With Voyager and Celsius customers unable to withdraw their cryptocurrency assets, it’s important for cryptocurrency users everywhere to consider any risks of the exchange or lending platform that they’re using, if applicable.

Cryptocurrency Is Not FDIC Insured

While confusing marketing messages have led investors to believe otherwise, cryptocurrency holdings are never insured by the Federal Deposit Insurance Corp. (FDIC). If a bank fails, the FDIC insures deposits.

Investors should know that if their crypto exchange goes out of business, no government agency will make them whole. That’s different from a bank, where the government insures funds up to account and institution limits.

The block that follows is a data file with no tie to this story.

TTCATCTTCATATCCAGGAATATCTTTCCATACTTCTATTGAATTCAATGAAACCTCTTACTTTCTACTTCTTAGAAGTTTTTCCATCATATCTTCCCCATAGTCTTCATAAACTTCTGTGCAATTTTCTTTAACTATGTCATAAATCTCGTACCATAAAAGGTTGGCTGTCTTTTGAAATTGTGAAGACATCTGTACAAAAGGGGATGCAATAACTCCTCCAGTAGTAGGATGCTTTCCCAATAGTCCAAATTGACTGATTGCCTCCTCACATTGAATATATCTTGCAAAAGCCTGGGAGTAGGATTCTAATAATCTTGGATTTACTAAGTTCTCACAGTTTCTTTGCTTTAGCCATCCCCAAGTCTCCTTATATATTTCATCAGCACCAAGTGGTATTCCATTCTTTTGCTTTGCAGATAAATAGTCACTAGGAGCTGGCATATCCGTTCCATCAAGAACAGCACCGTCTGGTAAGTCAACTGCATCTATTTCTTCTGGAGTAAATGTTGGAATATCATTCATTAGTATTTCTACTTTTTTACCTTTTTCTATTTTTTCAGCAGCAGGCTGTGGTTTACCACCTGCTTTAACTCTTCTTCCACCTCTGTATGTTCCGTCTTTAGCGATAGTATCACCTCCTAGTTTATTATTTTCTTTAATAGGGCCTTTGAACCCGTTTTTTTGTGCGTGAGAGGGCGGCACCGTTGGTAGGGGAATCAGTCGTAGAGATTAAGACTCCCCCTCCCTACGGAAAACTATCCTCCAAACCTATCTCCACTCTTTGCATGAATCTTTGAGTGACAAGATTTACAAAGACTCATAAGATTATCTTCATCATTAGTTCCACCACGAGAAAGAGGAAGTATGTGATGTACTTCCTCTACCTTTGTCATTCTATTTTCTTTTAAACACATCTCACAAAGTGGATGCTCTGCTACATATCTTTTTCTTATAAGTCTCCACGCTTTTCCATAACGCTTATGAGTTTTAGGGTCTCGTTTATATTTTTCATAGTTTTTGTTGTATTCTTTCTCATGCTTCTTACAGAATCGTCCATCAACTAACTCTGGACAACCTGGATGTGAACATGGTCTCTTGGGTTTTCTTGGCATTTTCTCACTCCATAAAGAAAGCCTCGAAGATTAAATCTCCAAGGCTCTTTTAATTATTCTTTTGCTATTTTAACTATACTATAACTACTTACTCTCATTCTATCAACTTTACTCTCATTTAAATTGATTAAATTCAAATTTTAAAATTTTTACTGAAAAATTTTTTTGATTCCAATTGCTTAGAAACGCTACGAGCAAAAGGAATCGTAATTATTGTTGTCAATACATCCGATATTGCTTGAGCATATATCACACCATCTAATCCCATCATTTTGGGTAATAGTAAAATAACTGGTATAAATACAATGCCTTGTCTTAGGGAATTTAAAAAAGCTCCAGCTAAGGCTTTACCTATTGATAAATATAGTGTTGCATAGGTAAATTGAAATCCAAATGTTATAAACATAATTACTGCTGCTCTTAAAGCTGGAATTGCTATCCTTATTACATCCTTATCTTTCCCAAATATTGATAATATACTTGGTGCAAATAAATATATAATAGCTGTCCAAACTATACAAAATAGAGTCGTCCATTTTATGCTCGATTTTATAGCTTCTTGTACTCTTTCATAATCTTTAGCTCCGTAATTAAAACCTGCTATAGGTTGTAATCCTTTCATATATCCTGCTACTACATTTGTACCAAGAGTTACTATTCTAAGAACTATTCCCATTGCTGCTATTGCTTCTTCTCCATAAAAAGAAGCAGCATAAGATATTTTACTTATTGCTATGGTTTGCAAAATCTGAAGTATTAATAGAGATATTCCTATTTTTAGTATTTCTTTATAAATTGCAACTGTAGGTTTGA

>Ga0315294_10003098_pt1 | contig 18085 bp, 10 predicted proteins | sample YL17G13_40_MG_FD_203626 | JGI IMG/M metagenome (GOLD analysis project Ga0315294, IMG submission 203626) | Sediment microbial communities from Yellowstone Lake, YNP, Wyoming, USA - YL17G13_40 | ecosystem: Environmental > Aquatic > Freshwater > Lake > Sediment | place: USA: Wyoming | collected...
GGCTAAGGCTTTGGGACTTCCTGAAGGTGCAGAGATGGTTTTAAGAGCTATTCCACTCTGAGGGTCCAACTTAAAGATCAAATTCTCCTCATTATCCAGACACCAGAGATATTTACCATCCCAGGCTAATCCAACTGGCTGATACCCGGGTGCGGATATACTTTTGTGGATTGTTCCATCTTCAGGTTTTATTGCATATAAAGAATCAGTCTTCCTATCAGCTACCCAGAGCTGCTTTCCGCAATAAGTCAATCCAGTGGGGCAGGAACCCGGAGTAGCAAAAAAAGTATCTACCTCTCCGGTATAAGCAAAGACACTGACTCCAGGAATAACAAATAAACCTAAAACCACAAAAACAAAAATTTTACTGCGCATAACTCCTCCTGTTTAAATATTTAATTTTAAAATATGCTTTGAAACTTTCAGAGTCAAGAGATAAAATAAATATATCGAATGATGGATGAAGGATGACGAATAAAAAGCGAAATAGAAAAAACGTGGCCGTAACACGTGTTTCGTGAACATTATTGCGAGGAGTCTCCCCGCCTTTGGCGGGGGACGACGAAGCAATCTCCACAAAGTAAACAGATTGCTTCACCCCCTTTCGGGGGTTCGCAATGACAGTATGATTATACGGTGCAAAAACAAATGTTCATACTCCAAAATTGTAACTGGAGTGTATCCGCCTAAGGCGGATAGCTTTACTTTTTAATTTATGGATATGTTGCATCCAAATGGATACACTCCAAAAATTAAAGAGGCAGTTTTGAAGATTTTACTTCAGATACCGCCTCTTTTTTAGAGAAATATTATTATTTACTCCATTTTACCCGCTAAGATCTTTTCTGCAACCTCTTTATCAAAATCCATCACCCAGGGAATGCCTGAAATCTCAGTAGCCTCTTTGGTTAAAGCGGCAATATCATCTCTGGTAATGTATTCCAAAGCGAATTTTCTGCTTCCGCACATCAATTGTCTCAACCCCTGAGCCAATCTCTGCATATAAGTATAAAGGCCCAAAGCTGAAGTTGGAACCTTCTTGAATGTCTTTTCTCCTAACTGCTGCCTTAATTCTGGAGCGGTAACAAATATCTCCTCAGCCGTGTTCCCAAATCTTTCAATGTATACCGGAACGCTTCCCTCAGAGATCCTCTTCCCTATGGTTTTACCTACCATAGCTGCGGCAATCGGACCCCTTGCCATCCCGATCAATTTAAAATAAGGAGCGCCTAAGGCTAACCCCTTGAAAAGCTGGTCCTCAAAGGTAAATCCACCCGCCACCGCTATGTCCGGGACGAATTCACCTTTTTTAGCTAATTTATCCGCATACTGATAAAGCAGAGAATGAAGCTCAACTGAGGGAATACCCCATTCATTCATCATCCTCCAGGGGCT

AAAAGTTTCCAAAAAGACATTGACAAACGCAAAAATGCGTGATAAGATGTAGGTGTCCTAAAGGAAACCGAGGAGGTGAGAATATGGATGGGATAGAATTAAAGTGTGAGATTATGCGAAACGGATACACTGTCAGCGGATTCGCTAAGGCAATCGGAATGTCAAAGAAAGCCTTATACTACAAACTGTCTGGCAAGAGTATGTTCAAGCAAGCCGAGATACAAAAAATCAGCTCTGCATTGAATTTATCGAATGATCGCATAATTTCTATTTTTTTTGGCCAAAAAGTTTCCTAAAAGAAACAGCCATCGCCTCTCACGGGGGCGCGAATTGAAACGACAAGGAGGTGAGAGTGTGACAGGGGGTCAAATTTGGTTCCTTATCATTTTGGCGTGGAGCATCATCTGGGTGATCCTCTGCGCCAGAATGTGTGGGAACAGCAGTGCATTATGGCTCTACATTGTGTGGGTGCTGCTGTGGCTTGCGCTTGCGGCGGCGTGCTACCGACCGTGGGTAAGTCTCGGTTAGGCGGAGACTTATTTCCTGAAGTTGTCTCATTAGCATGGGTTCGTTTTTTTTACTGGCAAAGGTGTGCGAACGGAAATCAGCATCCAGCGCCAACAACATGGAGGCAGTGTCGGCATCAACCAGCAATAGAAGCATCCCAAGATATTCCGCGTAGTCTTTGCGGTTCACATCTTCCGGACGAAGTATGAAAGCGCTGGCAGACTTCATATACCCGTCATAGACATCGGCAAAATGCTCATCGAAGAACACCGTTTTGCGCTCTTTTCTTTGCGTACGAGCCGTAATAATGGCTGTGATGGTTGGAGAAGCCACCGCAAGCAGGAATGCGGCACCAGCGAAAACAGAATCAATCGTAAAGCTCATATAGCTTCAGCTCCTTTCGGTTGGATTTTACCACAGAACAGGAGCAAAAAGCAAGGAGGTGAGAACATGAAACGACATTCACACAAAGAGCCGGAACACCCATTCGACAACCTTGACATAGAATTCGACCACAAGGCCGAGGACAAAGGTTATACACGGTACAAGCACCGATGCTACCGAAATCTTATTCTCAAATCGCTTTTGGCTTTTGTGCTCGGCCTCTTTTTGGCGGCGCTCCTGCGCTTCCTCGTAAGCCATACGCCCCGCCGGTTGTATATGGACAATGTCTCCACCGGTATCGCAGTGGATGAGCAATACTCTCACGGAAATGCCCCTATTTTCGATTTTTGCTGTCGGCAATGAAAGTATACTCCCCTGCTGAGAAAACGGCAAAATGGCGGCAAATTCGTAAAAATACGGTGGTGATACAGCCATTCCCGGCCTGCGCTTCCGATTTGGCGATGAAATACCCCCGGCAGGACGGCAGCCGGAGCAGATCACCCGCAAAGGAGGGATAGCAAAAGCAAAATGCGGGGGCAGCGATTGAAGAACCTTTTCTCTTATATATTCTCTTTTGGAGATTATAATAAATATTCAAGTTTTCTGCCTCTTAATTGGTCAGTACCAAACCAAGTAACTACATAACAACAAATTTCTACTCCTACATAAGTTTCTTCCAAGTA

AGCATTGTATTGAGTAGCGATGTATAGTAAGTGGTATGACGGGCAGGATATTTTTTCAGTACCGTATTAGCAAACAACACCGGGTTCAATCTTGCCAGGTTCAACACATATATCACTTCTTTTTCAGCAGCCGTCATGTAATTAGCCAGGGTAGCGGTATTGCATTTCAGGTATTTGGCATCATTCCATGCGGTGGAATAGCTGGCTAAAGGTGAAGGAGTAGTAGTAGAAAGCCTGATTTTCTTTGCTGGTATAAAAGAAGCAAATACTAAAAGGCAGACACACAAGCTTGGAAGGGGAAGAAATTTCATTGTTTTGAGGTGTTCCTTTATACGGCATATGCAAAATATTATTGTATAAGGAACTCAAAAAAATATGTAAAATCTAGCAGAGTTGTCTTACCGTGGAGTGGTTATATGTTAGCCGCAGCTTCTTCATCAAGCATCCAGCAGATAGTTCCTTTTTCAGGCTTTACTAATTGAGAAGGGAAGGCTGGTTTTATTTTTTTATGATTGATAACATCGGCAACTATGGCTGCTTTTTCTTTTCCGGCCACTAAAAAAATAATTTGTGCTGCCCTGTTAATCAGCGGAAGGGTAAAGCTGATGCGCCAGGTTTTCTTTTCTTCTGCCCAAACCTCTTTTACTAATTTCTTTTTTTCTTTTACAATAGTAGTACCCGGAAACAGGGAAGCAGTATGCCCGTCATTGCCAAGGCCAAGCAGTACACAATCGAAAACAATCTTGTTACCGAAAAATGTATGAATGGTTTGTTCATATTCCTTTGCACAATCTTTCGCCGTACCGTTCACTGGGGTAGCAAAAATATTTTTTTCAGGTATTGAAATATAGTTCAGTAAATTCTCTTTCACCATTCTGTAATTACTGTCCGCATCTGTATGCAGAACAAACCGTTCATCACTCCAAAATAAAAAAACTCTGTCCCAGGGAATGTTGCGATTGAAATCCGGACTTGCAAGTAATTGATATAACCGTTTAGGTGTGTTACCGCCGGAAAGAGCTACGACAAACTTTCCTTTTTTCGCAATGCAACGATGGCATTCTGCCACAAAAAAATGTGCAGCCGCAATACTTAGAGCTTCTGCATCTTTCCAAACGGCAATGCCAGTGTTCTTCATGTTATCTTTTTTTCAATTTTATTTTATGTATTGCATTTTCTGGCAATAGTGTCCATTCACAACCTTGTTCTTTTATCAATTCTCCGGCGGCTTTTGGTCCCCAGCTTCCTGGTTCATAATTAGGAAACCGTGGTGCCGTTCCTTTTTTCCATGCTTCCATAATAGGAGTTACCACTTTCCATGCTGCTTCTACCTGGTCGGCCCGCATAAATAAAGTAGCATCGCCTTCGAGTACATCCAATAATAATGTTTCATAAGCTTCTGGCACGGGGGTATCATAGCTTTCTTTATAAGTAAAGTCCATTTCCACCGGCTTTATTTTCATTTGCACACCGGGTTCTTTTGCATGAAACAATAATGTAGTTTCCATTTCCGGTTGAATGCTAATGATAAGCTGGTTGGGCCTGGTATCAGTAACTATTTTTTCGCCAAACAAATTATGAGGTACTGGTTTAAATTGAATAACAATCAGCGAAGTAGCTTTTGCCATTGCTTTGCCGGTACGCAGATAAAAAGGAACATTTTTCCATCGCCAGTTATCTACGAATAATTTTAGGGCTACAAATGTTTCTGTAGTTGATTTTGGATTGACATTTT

The FDIC has gone so far as to require any member banks and financial institutions that engage in any activities related to cryptocurrencies to disclose that activity to the FDIC for supervisory feedback.

Stablecoins, a category of cryptocurrency always pegged to a national, government-backed fiat currency, also fall outside FDIC coverage. As holders of the TerraUSD stablecoin experienced, those currency pegs are not always viable.

Who Gets Priority During a Bankruptcy?

During Chapter 11 bankruptcy proceedings, there’s a clear chain of who gets paid for the remaining assets. Even if a company owes $1 billion more than it has in assets, investors may not be left empty-handed.